Author Malcolm O. Varner explains the motivations behind his first novel, "A Family of Their Own."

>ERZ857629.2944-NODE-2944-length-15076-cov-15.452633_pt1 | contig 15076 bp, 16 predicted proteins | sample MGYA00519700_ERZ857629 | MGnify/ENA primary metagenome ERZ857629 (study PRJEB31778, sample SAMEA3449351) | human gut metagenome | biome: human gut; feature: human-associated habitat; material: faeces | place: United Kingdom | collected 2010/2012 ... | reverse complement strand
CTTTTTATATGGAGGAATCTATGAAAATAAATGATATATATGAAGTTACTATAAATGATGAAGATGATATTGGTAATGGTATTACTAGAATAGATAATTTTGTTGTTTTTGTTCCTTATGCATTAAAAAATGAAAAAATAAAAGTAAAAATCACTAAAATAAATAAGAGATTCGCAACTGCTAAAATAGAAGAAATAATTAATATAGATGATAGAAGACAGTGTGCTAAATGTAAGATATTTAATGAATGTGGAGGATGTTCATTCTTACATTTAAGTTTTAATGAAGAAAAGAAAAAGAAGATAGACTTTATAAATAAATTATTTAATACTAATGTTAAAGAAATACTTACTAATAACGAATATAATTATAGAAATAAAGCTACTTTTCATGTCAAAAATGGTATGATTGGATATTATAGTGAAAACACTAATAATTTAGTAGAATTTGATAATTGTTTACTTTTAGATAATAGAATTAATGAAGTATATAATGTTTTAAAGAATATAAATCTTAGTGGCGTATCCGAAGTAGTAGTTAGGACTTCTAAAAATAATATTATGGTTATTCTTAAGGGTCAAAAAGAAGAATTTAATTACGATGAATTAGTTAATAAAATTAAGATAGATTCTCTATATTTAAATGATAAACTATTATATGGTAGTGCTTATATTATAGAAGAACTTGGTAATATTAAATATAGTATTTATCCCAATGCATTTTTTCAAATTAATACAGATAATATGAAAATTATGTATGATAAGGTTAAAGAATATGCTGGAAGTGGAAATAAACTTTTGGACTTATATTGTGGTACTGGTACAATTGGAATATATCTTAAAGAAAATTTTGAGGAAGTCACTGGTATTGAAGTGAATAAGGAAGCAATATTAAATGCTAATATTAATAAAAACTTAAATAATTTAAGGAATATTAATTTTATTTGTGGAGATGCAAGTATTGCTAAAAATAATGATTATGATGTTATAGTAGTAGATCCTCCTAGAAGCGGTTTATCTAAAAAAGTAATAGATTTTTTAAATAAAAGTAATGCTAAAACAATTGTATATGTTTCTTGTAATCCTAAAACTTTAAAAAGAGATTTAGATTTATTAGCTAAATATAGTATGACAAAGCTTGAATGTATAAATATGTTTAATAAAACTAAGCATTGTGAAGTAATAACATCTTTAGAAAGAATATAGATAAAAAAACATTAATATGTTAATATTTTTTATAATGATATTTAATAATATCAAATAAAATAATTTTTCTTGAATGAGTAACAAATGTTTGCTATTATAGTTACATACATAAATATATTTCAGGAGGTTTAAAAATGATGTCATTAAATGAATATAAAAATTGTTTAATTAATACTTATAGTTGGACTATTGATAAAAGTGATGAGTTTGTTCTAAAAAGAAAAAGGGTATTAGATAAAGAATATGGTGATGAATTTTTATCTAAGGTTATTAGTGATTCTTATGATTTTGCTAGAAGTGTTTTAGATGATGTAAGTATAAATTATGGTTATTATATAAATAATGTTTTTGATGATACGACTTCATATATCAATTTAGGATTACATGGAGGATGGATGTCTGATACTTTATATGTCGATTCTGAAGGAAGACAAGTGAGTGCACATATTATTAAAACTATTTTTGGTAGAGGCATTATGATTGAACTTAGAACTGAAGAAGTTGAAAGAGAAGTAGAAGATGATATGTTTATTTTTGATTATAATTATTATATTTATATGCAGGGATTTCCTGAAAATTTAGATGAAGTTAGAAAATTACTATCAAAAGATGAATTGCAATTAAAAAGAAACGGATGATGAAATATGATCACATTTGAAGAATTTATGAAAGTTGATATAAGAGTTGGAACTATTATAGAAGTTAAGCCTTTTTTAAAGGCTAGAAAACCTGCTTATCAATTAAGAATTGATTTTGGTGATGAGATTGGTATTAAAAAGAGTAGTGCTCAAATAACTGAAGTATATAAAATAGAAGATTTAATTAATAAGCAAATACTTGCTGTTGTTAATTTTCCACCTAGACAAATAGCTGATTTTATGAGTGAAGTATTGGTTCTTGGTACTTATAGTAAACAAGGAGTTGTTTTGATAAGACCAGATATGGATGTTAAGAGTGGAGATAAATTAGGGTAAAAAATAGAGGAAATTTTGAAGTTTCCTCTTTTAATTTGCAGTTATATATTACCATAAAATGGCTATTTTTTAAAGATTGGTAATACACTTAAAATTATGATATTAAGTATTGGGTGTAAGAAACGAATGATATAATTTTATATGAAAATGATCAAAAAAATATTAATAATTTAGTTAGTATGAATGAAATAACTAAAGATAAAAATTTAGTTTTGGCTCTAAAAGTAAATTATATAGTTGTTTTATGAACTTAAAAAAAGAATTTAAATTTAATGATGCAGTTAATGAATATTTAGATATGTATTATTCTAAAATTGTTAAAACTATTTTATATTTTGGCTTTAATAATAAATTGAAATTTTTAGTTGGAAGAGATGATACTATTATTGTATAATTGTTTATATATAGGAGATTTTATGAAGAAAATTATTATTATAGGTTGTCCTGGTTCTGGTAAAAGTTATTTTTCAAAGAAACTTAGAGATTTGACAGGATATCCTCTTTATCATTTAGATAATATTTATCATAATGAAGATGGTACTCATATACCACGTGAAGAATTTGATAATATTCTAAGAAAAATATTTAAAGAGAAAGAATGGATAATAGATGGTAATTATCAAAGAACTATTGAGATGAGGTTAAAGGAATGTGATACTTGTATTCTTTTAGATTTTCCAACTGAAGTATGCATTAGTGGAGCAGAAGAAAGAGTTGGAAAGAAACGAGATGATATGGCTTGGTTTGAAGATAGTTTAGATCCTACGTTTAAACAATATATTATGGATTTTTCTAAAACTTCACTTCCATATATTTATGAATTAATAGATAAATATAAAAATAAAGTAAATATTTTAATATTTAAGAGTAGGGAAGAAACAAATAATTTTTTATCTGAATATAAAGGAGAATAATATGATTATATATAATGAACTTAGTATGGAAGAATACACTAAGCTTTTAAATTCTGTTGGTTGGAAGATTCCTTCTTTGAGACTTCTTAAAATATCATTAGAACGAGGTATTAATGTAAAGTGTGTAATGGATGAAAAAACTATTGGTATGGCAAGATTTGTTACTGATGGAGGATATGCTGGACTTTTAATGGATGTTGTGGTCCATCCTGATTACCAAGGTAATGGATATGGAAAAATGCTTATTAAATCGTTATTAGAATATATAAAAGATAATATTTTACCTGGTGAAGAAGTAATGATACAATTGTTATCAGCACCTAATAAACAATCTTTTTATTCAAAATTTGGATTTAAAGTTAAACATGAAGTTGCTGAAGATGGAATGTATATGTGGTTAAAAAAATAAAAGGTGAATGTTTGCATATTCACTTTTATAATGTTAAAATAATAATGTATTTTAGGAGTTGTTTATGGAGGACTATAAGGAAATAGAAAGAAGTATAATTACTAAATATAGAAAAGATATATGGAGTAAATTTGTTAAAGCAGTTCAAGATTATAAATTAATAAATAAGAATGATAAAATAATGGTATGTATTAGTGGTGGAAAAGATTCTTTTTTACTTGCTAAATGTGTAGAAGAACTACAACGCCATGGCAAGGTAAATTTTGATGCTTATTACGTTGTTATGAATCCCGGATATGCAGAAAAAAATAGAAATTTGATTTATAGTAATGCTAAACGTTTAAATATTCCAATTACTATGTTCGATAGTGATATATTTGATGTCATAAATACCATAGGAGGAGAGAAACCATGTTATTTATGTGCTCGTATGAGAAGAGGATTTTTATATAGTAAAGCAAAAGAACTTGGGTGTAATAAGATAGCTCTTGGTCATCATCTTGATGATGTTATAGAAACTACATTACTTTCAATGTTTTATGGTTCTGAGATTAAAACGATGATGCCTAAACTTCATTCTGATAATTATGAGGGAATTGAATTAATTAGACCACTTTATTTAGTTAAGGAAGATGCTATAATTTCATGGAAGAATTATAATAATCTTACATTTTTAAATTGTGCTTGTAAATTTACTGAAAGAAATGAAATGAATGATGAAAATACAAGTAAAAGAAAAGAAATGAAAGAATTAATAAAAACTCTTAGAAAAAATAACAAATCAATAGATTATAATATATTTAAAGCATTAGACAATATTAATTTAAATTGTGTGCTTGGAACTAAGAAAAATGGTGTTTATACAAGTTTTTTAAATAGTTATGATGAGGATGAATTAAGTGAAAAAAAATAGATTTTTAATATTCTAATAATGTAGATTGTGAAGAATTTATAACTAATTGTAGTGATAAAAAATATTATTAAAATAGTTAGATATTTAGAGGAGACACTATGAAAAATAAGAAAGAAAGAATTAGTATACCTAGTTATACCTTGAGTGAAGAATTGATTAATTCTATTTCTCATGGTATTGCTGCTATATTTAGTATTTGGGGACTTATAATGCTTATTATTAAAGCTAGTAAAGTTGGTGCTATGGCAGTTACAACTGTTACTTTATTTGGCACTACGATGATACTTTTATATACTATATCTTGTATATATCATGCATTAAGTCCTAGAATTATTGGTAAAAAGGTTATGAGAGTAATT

Growing up without a mother and having a father who was mostly absent throughout my adolescence gave way to parenthood and family being touchy subjects for much of my adulthood. I can recall my twelve-year-old self asking what my mother was like, how she looked, what she did for a living, and why she had abandoned her own two kids. There's one day I keenly remember when my younger sister and I discussed our plans to write Oprah in hopes of reuniting with this woman we only knew from our dreams, but I ultimately never wrote the letter out of fear. And for the father who had raised me throughout most of my school age years, a man that I referred to as "Duck," I only called him dad once before he died in 2011. Although he did his best as a single father, our relationship was significantly strained by his drug addiction and incarcerations during my middle and high school years, not to mention my own effeminate traits. If it wasn't for my grandmother stepping into the picture after one of his jail stints, my attitude towards family would've been indifferent at best. She provided me with a stable foundation in life that included home cooked meals, a peaceful and meticulously decorated home, and enough love to let me know that there was someone in this world who cared for me. She was someone in whose eyes I was special.